Why I fixed my ride to work
by Chuck Cypert
I have been riding my bicycle to work since I was a dumbass teenager out in Hale County, Texas, back in the early 70s. My commuter bike got a lot nicer over the last 30 years or so but I still dig not being a slave to the automobile. It's a big deal with me, in an "off and on" sort of way. There have been months of Marlboros that kept me off the bike except on drunken Saturday afternoons when I wanted to roam.
I moved to Dallas in 1978 and I did not own a car for the next four years. I did buy an old broken down pickup at one point but it was such a POS that I was scared to drive it more than a mile or so. I rode from the east side of White Rock Lake almost to downtown Dallas every day, a voyage of a solid ten miles each way. Through hookers and drug houses and a lot of rude drivers, twice a day. For years. Looking back I cannot imagine how I have lived to such a ripe old age.
I have a lot of bikes, way more than a sane man needs. Old Brit and American lugged steel, various odd mountain bikes from various odd notables over the last couple of decades. A goofy-fun chrome cruiser. The list is basically dynamic and I am probably going to have to prune a few branches at some point. But I am here now to describe my current daily steed, the beast of burden that carries me twenty miles a day from Garland through Richardson and over to Dallas. In all weather and ozone conditions. In some ways my favorite bike, but then I love 'em all. I have another nice commie bike but I quit using it when I started riding the fixie. The previous bike has a long history and many lives since I acquired it, but I hung it up after one day on my fixed gear. I don't mean one day on the bike, I mean after riding it to work one day. My route is pretty flat, a 40x16 is very pleasant, and I know what all those fixed gear freaks mean when the try to explain that riding fixed is like nothing else in the cycling world. But then neither is hard core down hill or any other aspect, it's all different. I can go on for an hour about why but y'all want to know about the machine.
The bike is a 1970 Schwinn Paramount custom, from "back in The Day" Chicago and all that. I asked the people in Waterford to try to research it but the records are not extant. That was 35 years ago, people have come and gone and the company moved to Wisconsin and then Schwinn became swine. Again, I digress. The bike is painted a medium metallic blue and has a steel tubing rear rack brazed on, as well as cantilever brake bosses, no decals or chrome, only the Paramount head badge. The brakes appear to be an add-on afterthought but the rest looks original. Two bottle mounts on top of the down tube, that's still weird to me. Somebody built this thing to be their own, I would bet you money. Prugnat lugs and BB shell, a really beautiful bike. I got it off eBay and the story the seller gave me did not provide a lot of detail as to lineage but it is a real Paramount, s/n G7016. August 1970, #16. I ride the hell out of this thing too, you better believe me there. I ride it to work every day with loaded panniers and it just sails along. The Campagnolo rear drops are long and offer lots of purchase for the flip-flop rear hub, but the fixed side is all that ever gets used. I've ridden the freewheel, like around a campground or something it is OK, but this bike was born to be fixed. I have old XT canti brakes and a Campy front hub, HS and BB. Brooks saddle, of course, riser bars and old Kirtland TourPak panniers. I built the 27" wheels up from some gold rims I got, again, off eBay. World's biggest garage sale, I am a regular user.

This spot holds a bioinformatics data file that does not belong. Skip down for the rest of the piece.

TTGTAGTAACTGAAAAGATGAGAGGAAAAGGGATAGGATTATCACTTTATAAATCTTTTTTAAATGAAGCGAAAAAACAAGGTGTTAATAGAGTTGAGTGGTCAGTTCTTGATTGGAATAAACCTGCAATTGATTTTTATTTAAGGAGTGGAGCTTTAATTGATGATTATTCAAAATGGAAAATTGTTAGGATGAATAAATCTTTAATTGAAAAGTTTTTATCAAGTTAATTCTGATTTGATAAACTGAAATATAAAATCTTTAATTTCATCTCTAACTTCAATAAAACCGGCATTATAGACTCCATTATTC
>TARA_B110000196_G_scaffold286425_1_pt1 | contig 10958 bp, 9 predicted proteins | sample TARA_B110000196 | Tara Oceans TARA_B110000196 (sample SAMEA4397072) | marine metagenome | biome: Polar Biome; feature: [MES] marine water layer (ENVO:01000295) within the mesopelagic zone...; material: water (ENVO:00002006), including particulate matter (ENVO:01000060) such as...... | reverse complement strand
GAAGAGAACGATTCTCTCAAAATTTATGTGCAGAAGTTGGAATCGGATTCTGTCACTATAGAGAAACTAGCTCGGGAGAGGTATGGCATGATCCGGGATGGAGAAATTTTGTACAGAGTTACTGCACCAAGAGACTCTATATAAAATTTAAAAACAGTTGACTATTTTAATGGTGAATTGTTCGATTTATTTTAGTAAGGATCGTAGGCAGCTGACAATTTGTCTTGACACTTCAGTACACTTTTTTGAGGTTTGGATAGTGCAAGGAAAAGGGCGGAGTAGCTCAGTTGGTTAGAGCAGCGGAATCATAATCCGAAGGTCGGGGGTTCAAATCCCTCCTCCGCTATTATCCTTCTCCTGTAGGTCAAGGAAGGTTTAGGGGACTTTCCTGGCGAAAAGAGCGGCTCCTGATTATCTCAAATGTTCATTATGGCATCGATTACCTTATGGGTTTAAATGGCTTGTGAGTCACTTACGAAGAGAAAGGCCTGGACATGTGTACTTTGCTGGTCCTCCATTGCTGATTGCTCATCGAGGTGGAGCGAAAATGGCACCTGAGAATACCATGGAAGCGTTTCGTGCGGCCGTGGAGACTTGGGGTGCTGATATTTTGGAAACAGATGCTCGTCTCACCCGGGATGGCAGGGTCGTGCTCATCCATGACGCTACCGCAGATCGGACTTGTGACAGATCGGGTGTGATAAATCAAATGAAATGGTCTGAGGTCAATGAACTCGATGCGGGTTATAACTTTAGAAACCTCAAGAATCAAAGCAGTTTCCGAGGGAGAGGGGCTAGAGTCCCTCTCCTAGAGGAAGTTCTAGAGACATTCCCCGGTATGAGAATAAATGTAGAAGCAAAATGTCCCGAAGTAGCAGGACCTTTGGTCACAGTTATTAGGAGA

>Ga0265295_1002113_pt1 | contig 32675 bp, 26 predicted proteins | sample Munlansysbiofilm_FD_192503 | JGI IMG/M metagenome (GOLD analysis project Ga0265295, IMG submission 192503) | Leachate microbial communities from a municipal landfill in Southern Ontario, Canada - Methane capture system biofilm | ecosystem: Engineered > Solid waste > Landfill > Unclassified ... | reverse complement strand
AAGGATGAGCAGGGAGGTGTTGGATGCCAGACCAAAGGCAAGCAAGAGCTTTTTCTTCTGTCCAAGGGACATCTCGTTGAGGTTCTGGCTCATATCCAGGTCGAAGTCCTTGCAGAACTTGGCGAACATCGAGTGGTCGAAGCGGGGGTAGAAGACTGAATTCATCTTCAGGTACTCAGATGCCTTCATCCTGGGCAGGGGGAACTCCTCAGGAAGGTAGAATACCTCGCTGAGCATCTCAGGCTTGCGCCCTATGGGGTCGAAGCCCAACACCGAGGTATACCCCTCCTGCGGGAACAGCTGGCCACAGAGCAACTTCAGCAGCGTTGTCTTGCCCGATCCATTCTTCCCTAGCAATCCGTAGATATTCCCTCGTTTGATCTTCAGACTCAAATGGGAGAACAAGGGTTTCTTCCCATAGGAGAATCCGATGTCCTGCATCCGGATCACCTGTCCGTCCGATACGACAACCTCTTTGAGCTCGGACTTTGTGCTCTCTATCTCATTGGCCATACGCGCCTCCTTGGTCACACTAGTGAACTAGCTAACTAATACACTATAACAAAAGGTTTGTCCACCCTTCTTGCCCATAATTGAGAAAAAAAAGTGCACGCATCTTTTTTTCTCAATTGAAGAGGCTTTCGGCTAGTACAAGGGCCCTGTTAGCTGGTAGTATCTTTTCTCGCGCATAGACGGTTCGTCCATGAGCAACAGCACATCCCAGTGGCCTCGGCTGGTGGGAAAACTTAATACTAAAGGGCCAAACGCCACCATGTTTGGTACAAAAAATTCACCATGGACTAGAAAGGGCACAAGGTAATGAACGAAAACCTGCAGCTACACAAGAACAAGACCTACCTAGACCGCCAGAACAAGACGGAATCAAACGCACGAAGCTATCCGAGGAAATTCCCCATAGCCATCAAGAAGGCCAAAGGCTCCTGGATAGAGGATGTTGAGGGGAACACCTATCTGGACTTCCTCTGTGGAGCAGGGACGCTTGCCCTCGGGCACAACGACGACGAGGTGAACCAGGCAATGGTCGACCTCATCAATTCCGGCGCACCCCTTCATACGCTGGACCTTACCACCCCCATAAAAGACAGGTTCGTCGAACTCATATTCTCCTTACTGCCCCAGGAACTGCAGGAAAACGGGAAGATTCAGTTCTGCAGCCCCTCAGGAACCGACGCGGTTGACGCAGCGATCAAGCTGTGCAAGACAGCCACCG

It goes straight, it stops like velcro, and yes I do use both front and rear brakes. Call me lazy but I back pedal sometimes, too, that's the beauty of riding fixed. You can control the bike with just your legs, if you are careful, and you can do a lot more if you are skilled. No-hands track stands and all that rot, but not me. I can't even do a wheelie on my cruiser. No, I just sit there and try to keep up with the pedals, it's really fun in an interesting way somehow. I love it. Of course I nearly died once from crashing on a fixed gear bike. But that would be my other metallic blue Schwinn Paramount. I put gears back on it and it is much nicer to ride, and safer. The first time you forget and try to coast, or approach a curb thinking that you are gonna level the pedals and pop the front wheel, you get that little reminder. A near death experience. Your legs cannot stop pedaling, for any reason, unless you track skid. Tough, on a bike with panniers. You have to spin smooth and relax. Mild climbs let you stand and deliver, rocking the bike to the sides in a perfect 360-degree cycle that would make Lance Armstrong proud. Man, I love it, you really feel connected to every bit of the cycling experience. Just try to keep it below 120 rpms or so unless you are an expert. I suspect that you people already either appreciate riding fixed or you think it is insane. I think it is sort of like flying in airliners: hours of pure boredom punctuated by moments of sheer terror.
Now don't get me wrong, I have a nice car these days, the Silver Slug, and I still use it to go camping. I love to haul my bike and my cot and just roam and live out of the fiberglass shell on the back of my truck for a week or so, that is my sabbatical. But I ride my bike to work as often as I can. It matters to me. I am not a slave to petroleum fuel, though I do still use some. I'm down to a tank or so a month unless there is serious highway travel involved. I save some cash but I do it because I love the ride. My whole life is molded around cycling in a lot of ways, and still being able and stout at my age of nearly 50 really makes me appreciate history and weird little anachronisms like fixed gear cycling. I wanna ride with Orville and Wilbur Wright, or Mark Twain. I think I could pull it off.